“To find a corduroy road intact is spectacular,” he said.

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Iron Age settlement unearthed in Norway

Tuesday, December 29th, 2015

A unique opportunity to excavate an undeveloped field on Norway’s Ørland peninsula has revealed the remains of a large and wealthy Iron Age settlement. The site is adjacent to Norway’s Main Air Station which is expanding to make room for 52 new F-35 fighter jets the government recently purchased. By Norwegian law, the property must be surveyed by archaeologists before construction begins, and because this site is so extensive (91,000 meters squared or more than 22 acres), the survey is a major project with more than 20 staff working for 40 weeks at a cost of 41 million Norwegian Krone ($4,700,000), not counting the additional costs for room and board and large excavators.

The excavators are necessary to strip a very thin layer of topsoil which has been churned up by farming. The land has been farmed for centuries, going at least as far back 1,500 years ago when it was right on the bay. Now it’s a mile inland. Its former position on the coast made it an important location for Iron Age Norwegians.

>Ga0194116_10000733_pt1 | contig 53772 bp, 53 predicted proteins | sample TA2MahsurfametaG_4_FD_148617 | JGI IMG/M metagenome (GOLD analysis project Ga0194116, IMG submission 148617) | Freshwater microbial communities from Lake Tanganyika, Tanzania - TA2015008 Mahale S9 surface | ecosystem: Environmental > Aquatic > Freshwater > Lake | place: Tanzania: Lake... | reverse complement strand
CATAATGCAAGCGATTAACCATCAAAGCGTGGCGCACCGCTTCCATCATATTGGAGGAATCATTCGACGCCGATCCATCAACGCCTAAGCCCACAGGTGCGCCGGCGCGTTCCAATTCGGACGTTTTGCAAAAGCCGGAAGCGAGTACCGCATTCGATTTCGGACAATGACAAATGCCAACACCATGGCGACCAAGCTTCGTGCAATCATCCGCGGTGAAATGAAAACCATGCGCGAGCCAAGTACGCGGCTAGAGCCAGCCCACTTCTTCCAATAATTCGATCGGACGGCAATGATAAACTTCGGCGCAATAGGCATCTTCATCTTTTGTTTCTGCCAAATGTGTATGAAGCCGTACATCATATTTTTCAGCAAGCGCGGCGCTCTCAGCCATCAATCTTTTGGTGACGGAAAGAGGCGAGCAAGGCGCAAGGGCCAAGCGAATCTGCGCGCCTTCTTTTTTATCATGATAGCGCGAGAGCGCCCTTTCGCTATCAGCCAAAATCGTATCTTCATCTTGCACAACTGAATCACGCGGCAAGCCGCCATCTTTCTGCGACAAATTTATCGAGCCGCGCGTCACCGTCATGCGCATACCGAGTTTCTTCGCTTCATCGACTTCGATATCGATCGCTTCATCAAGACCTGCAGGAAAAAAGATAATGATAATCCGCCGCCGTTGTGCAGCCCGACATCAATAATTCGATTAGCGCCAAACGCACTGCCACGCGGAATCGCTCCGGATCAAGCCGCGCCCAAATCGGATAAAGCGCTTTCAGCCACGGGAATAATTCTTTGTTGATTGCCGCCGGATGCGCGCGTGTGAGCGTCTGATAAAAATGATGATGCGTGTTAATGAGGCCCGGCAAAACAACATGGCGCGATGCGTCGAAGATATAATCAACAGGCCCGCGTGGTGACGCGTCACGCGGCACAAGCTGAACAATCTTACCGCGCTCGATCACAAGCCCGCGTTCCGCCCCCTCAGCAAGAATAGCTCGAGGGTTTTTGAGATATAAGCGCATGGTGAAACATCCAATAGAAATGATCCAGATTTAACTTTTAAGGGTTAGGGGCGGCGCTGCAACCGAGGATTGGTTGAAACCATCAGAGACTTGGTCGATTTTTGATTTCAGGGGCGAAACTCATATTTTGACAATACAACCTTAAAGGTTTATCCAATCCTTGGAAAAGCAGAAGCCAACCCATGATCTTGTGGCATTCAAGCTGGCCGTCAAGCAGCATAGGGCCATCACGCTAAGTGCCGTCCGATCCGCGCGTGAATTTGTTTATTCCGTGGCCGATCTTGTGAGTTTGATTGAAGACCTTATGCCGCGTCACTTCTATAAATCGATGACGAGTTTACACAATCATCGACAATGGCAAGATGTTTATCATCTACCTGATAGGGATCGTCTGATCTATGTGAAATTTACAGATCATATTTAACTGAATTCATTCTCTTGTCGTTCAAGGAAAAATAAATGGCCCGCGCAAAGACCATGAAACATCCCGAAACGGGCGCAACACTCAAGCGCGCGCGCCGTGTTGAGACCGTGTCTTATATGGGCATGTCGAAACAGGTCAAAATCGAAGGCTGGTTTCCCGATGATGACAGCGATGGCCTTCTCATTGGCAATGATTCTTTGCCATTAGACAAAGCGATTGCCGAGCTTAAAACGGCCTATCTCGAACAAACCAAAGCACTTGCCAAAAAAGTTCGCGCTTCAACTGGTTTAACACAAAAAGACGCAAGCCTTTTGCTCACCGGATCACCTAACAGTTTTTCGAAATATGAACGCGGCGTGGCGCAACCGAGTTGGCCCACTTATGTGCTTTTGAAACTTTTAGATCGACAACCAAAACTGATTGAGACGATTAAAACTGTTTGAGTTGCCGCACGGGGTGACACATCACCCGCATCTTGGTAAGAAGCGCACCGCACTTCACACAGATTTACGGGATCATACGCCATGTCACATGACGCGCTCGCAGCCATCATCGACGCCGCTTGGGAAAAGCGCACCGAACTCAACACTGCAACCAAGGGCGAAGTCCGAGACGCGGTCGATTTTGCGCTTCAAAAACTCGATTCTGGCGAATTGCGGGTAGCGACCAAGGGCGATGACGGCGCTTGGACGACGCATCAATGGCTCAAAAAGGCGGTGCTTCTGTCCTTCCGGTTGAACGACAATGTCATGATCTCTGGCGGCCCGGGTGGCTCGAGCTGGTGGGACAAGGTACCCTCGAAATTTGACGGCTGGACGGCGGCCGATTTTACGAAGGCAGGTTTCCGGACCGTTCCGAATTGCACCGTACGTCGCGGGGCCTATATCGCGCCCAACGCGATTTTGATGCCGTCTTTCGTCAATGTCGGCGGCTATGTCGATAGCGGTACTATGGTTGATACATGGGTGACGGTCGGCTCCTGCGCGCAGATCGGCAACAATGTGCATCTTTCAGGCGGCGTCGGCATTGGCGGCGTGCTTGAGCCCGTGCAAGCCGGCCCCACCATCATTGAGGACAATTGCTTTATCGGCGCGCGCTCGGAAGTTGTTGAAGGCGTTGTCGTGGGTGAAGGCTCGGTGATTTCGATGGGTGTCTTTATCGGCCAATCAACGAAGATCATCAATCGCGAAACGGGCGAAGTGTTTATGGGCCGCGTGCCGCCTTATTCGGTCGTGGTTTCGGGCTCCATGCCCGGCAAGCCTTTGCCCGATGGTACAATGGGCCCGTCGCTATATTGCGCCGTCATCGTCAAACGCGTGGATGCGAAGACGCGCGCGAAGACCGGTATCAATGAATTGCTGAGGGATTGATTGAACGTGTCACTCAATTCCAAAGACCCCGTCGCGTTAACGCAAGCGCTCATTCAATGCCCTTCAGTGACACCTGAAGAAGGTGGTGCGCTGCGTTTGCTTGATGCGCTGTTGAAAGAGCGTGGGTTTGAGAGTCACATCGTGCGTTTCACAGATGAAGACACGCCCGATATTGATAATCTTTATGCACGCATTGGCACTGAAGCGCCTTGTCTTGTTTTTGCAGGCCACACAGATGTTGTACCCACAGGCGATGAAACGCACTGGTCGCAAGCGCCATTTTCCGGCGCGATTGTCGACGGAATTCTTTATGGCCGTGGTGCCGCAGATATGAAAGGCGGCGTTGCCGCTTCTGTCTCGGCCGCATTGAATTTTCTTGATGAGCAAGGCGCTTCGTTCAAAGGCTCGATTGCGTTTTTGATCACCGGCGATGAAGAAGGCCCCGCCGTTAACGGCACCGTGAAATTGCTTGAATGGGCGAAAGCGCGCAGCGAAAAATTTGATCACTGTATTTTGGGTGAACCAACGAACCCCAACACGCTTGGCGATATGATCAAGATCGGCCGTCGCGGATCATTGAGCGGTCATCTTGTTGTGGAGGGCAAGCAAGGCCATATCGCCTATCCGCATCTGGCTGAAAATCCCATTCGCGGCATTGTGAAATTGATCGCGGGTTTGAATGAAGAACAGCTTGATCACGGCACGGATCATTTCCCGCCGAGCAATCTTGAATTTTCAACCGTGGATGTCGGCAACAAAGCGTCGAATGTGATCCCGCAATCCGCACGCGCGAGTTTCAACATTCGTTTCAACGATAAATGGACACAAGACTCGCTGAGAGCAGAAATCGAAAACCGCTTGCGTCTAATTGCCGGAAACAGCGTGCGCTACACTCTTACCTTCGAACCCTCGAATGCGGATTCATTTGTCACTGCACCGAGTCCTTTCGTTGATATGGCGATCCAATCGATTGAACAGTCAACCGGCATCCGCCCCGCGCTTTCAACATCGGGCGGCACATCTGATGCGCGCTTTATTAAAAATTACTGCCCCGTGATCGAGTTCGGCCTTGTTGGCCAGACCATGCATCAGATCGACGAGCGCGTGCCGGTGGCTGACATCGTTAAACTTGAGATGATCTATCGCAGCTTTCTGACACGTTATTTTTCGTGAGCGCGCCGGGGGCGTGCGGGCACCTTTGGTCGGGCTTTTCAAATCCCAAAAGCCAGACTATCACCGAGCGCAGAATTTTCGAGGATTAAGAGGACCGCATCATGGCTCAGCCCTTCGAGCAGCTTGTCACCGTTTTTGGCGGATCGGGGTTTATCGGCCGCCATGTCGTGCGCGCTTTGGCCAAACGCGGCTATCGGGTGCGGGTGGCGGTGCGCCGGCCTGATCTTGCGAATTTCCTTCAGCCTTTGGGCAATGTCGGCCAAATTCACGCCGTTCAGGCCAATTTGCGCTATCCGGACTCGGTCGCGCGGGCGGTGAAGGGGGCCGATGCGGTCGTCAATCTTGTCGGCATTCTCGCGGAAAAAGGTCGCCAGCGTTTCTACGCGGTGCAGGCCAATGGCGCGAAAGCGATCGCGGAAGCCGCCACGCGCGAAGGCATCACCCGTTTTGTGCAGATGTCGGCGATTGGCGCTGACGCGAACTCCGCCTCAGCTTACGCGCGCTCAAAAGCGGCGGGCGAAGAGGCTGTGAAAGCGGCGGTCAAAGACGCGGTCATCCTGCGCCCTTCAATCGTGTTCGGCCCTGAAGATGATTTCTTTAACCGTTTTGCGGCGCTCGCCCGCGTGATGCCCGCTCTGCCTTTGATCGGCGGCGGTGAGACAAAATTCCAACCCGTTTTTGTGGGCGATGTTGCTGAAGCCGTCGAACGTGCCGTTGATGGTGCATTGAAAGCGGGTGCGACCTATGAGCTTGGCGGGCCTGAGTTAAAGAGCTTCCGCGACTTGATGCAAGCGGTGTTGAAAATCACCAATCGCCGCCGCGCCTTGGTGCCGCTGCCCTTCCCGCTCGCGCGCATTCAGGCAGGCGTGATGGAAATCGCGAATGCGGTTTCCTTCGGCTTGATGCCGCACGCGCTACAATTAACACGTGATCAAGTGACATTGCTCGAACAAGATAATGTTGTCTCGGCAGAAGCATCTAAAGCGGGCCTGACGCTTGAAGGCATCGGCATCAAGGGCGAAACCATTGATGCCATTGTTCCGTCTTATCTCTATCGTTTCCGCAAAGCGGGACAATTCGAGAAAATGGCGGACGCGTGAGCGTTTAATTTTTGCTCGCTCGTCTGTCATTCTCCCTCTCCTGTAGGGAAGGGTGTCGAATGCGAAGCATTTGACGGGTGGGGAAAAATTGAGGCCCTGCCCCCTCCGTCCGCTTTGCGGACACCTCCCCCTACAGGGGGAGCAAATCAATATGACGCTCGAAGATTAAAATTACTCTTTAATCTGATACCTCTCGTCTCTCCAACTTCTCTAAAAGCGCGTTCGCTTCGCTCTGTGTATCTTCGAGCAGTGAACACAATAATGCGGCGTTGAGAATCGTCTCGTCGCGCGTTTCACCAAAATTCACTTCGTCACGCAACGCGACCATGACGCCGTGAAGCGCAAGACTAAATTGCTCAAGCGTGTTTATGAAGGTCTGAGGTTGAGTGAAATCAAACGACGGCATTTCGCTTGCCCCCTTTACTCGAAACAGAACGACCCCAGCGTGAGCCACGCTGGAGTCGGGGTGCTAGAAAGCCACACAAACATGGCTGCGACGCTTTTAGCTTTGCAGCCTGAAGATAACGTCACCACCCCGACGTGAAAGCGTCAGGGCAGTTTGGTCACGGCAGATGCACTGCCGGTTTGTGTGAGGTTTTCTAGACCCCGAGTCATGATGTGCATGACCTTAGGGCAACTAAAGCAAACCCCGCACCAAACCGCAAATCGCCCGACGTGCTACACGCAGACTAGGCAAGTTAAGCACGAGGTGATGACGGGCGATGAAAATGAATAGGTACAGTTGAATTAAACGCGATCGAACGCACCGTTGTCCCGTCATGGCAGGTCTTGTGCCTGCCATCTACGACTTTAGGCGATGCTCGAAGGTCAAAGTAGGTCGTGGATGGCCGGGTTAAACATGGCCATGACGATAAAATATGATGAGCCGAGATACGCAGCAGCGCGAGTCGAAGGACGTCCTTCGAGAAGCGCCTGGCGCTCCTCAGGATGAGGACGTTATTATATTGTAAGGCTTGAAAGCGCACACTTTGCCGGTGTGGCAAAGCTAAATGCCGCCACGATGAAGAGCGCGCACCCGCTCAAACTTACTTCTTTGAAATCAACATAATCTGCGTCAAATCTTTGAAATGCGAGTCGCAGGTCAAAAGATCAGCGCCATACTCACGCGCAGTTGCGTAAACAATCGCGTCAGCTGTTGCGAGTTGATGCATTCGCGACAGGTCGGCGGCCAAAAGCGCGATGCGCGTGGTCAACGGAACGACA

“This was a very strategic place,” says Ingrid Ystgaard, project manager at the Department of Archaeology and Cultural History at NTNU University Museum. “It was a sheltered area along the Norwegian coastal route from southern Norway to the northern coasts. And it was at the mouth of Trondheim Fjord, which was a vital link to Sweden and the inner regions of mid-Norway.”

Excavations have already confirmed that the people who lived there were prosperous, as testified to by the quality of their garbage. Archaeologists were delighted to find middens — ancient garbage pits — on the site, because they rarely survive so long in the acidic soil of Norway. Thanks to its coastal history, the site’s soil is composed of alkaline ground-up seashells which has allowed delicate organic remains like animal and fish bones to survive to this day.

“Nothing like this has been examined anywhere in Norway before,” Ystgaard said.

There are enough bones to figure out what kinds of animals they came from, and how the actual animal varieties relate to today’s wild and domesticated animals, she said. The archaeologists have also found fish remains, from both salmon and cod, and the bones from seabirds, too.